The memory card 153 can then be easily accessed while attached to the storage card 151. A card reader, such as that shown in FIG. 3, may include a receptacle that accepts the storage card 151 and with a mating pattern of elements to that of the contacts of the memory card 153 so that, when the storage card 151 is positioned in the card reader receptacle, an electrical connection is made directly with the memory card surface contacts. This is similar to a card reader for a Smart Card. The additional edge connector and internal wire traces of the card 71 (FIG. 3) are then unnecessary. Such a modified card reader is connected to a suitable utilization device 83 in place of the card reader 77.
FIG. 14 shows a variation of the memory card of FIGS. 6A and 6B. A set of 22 contacts of the FIG. 14 card corresponds to those of the card of FIGS. 6A and 6B, except that they are made shorter in order to increase the space between them so that another conductor 161 can be added to the card surface that extends along the length of the card. The 22 contacts can serve in the same manner as those of the card of FIGS. 6A and 6B. The added conductor 161 can be formed from the same layer of metal as the other 22 contacts. The conductor 161 provides, in this example, a radio frequency antenna. A transceiver analog circuit is included within the card and connected to this antenna. The card can then serve as a radio frequency identification (RFID) tag. The analog circuit may be integrated onto one of the chips 89 or 90 (FIG. 6B) within the card, or may be in the form of an additional integrated circuit chip.
The analog circuit receives its operating energy through the antenna 161 from a nearby external radio frequency (r.f.) source, typically one that is from 10 cm to 10 meters away, depending on the frequency used. A small amount of non-volatile memory within the analog circuit, typically for 128 bits of data, stores a user's unique key, a unique manufacturer's card number, or some other code. This data is read when the circuit is powered up by the external r.f. source, and then transmitted back through the antenna 161. An external r.f. receiver, which can be integrated with the r.f. transmitter, then reads the transmitted code. The flash memory and security chips within the memory package are not activated during this operation since the required voltage supply is not connected with the external contacts of the memory card.
One application of providing the RFID tag within a memory card is for theft protection. In a retail store, for example, a cashier can activate operation of this memory after payment for the memory card has been received from the customer, by storing a unique code or otherwise. Any inactivated card will trip an alarm when passing through a store exit equipped with the r.f. transmitter and receiver.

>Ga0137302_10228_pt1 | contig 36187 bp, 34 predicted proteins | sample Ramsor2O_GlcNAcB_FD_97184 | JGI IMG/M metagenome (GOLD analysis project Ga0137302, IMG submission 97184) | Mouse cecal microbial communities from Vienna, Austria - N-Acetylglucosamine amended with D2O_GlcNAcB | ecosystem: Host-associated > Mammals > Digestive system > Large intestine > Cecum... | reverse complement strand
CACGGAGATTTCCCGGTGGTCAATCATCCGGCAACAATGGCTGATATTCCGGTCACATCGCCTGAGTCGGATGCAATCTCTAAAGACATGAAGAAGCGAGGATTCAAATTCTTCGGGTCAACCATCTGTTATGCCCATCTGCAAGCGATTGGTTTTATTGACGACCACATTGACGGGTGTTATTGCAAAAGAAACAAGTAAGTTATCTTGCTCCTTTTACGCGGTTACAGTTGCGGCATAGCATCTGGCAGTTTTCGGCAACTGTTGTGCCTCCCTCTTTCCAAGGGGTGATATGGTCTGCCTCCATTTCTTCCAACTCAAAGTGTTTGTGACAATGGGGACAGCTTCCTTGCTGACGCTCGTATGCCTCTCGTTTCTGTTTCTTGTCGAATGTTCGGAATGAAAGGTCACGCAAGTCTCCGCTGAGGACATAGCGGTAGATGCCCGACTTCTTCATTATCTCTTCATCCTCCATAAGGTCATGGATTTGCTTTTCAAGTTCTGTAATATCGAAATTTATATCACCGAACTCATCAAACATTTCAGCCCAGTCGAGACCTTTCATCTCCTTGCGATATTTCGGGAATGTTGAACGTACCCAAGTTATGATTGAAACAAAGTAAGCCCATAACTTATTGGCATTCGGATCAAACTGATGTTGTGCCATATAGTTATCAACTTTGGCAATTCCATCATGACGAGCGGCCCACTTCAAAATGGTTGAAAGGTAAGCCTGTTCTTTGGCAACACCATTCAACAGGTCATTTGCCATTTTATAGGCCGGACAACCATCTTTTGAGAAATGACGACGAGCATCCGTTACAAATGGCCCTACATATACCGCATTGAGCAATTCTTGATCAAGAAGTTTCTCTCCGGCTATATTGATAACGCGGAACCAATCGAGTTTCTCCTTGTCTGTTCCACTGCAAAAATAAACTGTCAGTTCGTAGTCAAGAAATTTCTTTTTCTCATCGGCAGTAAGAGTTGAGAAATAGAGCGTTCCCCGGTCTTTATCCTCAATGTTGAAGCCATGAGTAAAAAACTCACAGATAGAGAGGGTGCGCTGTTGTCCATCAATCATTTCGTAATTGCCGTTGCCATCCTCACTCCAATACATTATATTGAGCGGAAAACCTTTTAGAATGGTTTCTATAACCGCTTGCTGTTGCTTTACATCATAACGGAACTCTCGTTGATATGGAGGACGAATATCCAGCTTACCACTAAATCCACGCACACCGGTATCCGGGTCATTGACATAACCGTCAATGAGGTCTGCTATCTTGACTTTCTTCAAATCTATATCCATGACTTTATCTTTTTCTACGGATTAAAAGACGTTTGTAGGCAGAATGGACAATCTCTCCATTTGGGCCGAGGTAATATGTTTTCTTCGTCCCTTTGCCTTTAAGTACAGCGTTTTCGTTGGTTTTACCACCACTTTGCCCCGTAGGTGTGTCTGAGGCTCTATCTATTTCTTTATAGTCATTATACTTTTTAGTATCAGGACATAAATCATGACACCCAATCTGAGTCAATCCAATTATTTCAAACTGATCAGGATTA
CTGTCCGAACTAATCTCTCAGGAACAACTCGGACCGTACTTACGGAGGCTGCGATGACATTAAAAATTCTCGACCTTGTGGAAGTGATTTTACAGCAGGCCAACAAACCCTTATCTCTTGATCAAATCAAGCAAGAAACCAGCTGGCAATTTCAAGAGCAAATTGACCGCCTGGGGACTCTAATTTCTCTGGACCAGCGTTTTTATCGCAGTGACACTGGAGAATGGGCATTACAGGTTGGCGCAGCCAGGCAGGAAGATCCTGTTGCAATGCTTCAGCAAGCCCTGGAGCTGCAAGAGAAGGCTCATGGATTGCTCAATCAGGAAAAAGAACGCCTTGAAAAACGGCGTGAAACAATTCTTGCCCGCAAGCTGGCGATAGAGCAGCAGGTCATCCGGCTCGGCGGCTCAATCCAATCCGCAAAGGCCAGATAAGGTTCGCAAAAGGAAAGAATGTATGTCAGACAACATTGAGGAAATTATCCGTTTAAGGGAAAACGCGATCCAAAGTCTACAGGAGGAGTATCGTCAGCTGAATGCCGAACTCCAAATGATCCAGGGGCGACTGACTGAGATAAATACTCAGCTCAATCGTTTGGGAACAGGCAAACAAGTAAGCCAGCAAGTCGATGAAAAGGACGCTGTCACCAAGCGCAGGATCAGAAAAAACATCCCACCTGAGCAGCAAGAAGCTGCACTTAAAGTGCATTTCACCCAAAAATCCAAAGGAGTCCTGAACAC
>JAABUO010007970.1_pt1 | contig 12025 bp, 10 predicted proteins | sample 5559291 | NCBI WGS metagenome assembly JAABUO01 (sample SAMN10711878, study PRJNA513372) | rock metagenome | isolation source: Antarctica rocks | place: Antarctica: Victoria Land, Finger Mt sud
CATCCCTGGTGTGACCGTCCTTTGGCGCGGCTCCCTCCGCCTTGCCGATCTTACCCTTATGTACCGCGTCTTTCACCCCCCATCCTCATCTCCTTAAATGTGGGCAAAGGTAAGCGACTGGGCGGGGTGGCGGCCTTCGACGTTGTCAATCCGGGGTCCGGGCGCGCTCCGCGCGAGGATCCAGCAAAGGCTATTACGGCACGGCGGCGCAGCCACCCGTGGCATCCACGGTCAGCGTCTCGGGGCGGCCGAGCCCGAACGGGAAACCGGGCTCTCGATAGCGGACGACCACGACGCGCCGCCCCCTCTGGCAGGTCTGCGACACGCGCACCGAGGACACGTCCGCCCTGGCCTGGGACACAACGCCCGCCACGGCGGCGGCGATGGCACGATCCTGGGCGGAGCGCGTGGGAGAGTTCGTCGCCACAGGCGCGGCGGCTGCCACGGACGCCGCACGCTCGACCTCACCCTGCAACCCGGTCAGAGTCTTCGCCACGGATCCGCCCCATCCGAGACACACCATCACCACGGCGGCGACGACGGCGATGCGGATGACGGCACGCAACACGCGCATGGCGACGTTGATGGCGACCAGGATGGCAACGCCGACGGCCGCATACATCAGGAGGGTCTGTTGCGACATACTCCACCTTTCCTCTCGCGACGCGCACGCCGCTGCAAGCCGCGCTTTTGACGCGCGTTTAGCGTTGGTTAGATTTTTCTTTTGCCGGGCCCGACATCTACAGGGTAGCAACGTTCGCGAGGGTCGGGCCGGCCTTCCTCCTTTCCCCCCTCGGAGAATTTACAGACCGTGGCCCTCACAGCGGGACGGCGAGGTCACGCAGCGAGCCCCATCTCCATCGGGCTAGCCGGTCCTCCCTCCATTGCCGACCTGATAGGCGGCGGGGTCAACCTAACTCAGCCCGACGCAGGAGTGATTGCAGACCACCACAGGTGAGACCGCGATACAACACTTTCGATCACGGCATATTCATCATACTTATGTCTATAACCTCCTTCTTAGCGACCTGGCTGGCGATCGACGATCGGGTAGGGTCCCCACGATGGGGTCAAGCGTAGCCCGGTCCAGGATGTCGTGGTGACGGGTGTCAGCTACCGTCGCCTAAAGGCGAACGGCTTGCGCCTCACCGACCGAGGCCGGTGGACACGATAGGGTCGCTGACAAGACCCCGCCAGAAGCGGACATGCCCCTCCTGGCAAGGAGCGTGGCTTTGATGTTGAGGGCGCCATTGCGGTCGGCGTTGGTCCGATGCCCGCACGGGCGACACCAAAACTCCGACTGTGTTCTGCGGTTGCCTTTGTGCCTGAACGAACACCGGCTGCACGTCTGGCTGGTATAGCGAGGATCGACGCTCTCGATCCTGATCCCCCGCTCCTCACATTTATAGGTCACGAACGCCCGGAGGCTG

The analog circuit can also be used to enable operation of the flash memory within the same card only when the code memory is activated. Thus, a memory card not activated by the sales clerk at the point of sale will not operate. Further, the RFID tag feature can also be used as a limited form of protected storage for a user key as an alternative to use of the security chip 89 (FIG. 6B).
Another application is for inventory control of the memory cards. A unique code stored by the manufacturer can be used for this. Cards being received into inventory are passed by the r.f. transmitter and receiver to read this code, which is then stored in an inventory control database. When a card is removed from inventory, the code is again read and so noted in the inventory database.
Alternately, the RFID function may be incorporated into the storage card 71 of FIG. 3 containing an embedded controller. In this case the RF signal supplies both the desired data and a source of power to energize the embedded controller. The controller in turn can interrogate each of the attached memory daughter cards and determine if any of them satisfy the desired criteria. The result is that the desired data can be located from a collection of storage cards containing a collection of attached memory cards without inserting each storage card sequentially into a reader. This embodiment can be particularly useful when multiple daughter cards included in a storage card contain numerous images or numerous recorded songs and it is useful to create an electronic photo album or a music library through the RFID function interrogating each of the daughter cards and electronically identifying which cards store which photographs or songs.
Although the present invention has been described through exemplary embodiments thereof, it will be understood that the invention is entitled to protection within the full scope of the appended claims.
Patent applications by Bo Eric Ericsson, Los Gatos, CA US
Patent applications by Eliyahou Harari, Los Gatos, CA US
Patent applications by Robert F. Wallace, Sunnyvale, CA US
Patent applications by SANDISK CORPORATION
Patent applications in class Conductive
Patent applications in all subclasses Conductive